On Feb. 26, the Texas Tribune updated its “hot list” of the most competitive Texas primary races. There are 20 Texas House districts on the list, including five races that earned the distinction of being listed among the “hottest” races in the state. Those five are as follows:

  • In House District (HD) 2, the Republican primary features incumbent Rep Dan Flynn (R-Van) being challenged by Bryan Slaton and Dwayne ‘Doc’ Collins. Slaton challenged Rep. Flynn in the 2018 primary and nearly defeated him.
  • In HD 59, the Republican primary is between incumbent Rep. J.D. Sheffield (R-Gatesville) and challengers Cody Johnson and Shelby Slawson. Rep. Sheffield, a physician, has been endorsed by pro-public education groups like Texas Parent PAC and received campaign contributions from a number of medical associations. Johnson has loaned his own campaign over $1 million as of his last ethics filing.
  • The crowded race to replace infamous Rep. Jonathan Stickland (R-Bedford), who is not running for re-election in HD 92, has contested primaries on both sides of the aisle. In what has become a closely watched swing district, both parties hope to put forth the candidate who will ultimately prevail in November. The Republican primary candidates are Jeff Cason, who also ran for the seat in 2018 and is one of relatively few candidates to be endorsed this year by Empower Texans; Taylor Gillig, and Jim Griffin, who received endorsements from Texas Parent PAC and Gov. Greg Abbott. The Democratic primary is a contest between Steve Riddell, who came close to toppling Stickland in 2018, and Jeff Whitfield, whom the Ft. Worth Star-Telegram endorsed. There are also two third-party candidates who will be on the ballot in November.
  • In the Republican primary in HD 132, former Rep. Mike Schofield faces Angelica Garcia. Each candidate is vying to unseat freshman Rep. Gina Calanni (D-Houston) in November. Rep. Calanni defeated then-incumbent Schofield in 2018, flipping the seat from Republican to Democrat that year.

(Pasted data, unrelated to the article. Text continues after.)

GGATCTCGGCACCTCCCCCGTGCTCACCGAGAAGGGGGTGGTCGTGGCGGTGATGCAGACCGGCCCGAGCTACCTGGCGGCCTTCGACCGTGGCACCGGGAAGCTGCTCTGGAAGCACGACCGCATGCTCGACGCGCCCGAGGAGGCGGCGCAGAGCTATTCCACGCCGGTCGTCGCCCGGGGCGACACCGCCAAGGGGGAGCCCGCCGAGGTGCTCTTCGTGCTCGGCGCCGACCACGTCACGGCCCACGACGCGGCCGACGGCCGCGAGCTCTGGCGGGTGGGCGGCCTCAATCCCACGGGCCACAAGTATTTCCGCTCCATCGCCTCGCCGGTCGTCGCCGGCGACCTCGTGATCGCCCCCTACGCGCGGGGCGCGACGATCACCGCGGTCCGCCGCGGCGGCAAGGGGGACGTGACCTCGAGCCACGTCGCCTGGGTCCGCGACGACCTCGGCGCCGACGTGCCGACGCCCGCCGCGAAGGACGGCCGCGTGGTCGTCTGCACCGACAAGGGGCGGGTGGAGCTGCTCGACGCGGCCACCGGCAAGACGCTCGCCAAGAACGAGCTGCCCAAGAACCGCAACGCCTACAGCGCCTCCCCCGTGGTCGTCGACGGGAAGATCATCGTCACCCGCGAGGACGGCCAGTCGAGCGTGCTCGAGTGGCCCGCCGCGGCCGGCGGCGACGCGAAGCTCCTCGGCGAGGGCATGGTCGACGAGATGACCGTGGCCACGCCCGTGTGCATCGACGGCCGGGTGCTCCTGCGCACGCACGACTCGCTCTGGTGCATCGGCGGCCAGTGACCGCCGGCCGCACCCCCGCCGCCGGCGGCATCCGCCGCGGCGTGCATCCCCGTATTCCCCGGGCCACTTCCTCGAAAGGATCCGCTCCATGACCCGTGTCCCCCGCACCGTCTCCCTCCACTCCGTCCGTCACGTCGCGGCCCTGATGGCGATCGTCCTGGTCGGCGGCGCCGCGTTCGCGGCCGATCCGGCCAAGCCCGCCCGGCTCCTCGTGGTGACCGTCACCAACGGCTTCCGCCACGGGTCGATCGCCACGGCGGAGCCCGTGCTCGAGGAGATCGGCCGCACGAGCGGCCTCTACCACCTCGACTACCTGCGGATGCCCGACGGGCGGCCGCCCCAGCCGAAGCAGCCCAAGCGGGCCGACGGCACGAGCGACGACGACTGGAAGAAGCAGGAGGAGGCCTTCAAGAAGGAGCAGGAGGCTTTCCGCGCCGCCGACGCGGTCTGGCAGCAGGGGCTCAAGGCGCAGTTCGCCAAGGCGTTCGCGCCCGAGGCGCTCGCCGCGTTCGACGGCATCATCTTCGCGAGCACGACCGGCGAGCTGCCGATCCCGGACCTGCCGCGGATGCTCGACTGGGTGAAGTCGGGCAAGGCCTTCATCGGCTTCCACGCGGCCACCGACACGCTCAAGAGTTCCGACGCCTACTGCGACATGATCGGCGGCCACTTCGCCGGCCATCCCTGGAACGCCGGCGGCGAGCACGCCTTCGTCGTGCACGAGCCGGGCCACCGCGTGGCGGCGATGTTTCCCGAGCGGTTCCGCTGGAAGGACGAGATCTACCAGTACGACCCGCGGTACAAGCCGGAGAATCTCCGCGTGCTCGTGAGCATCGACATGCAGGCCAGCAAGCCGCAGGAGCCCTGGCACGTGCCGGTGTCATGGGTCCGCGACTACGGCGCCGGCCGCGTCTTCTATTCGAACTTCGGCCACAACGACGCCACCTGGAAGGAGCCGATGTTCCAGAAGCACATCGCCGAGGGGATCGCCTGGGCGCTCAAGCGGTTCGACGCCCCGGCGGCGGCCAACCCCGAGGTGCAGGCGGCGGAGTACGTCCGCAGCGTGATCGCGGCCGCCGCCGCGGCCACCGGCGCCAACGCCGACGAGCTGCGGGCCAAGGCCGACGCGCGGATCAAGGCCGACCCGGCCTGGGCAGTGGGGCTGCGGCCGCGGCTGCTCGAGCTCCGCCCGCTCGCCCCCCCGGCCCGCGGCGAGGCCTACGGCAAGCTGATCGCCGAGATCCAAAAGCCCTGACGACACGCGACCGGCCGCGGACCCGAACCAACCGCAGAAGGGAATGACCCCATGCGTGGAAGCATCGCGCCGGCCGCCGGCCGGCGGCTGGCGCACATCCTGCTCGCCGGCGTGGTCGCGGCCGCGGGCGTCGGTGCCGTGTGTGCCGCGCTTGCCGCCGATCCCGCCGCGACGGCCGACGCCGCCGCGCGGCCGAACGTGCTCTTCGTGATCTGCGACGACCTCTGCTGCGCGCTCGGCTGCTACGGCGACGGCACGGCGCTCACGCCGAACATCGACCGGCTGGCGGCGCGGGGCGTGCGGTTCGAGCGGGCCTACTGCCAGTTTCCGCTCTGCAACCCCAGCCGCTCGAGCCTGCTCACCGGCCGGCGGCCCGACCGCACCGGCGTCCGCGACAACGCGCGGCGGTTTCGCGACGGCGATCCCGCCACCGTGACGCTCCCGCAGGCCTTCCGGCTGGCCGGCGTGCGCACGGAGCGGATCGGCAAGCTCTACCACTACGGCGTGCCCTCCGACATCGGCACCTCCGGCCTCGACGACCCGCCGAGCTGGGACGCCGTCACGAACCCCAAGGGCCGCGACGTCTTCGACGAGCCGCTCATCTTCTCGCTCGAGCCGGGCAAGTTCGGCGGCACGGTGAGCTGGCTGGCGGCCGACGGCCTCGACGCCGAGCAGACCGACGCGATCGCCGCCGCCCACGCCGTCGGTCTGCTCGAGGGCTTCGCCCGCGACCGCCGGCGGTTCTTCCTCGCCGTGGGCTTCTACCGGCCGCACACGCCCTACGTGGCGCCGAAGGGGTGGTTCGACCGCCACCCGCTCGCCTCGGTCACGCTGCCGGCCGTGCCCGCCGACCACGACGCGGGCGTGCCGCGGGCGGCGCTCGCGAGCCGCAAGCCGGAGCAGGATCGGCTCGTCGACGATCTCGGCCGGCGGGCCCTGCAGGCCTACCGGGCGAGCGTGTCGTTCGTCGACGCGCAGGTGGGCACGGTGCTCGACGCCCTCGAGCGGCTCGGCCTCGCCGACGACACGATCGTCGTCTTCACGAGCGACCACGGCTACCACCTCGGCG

• Finally, in the Democratic primary in HD 148, newly elected Rep. Anna Eastman (D-Houston) is defending the seat she won just last month in a special election. Her primary challengers include Adrian Garcia, Cynthia Reyes-Revilla, Emily Wolf, and Penny Morales Shaw. While Eastman is now the incumbent, former Rep. Jessica Farrar, who resigned from the seat after last session, is backing Morales Shaw. A Republican challenger who also ran in the special election will be on the ballot in November, too.

Also of note is the sole Texas Senate race to make the Texas Tribune‘s hot list. Sen. Eddie Lucio Jr., a 30-year incumbent, is facing two challengers in the Democratic primary in Senate District 27. One is State Board of Education (SBOE) Member Ruben Cortez (D-Brownsville)., who also received an endorsement from Texas Parent PAC, and the other is Brownsville lawyer Sara Stapleton Barrera.

A new presidential poll released this week by Public Policy Polling and commissioned by Progress Texas shows Bernie Sanders and Joe Biden tied at 24% as the top choice of Texas Democrats. Michael Bloomberg follows at 17%, with Elizabeth Warren at 14%, and Pete Buttigieg at 10%.

With early voting coming to close, ATPE encourages everyone to take a moment to research the races in their local districts and go vote!

Primary Colors: Why March 3 Matters (Part II)

In 2020, being a primary election voter is critical. ATPE explains why in Part II of our “Primary Colors” blog feature.

After what many folks have hailed as one of the most productive legislative sessions for public education in recent memory, it may be easy for educators to think, “Great! We fixed it!” After all, legislators increased state spending on public education and ordered districts to use some of that money to increase educator compensation. All good things, right?

But a new fight is imminent.

In statistics, there is a phenomenon called “reversion to the mean.” In broad terms, it states that an extreme event in a sequence will generally be followed by a less extreme event. If we look in the context of the past several legislative sessions in which legislators attacked teachers and tried to defund public schools by passing school vouchers, then the 2019 session was an an extreme outlier. Statistically, we should expect that the 2021 legislative session will revert back to the mean — which until recently has often ranged from indifference to open hostility towards public education. That’s especially relevant regarding politicians who actively fought against public schools and educators before the 2019 session.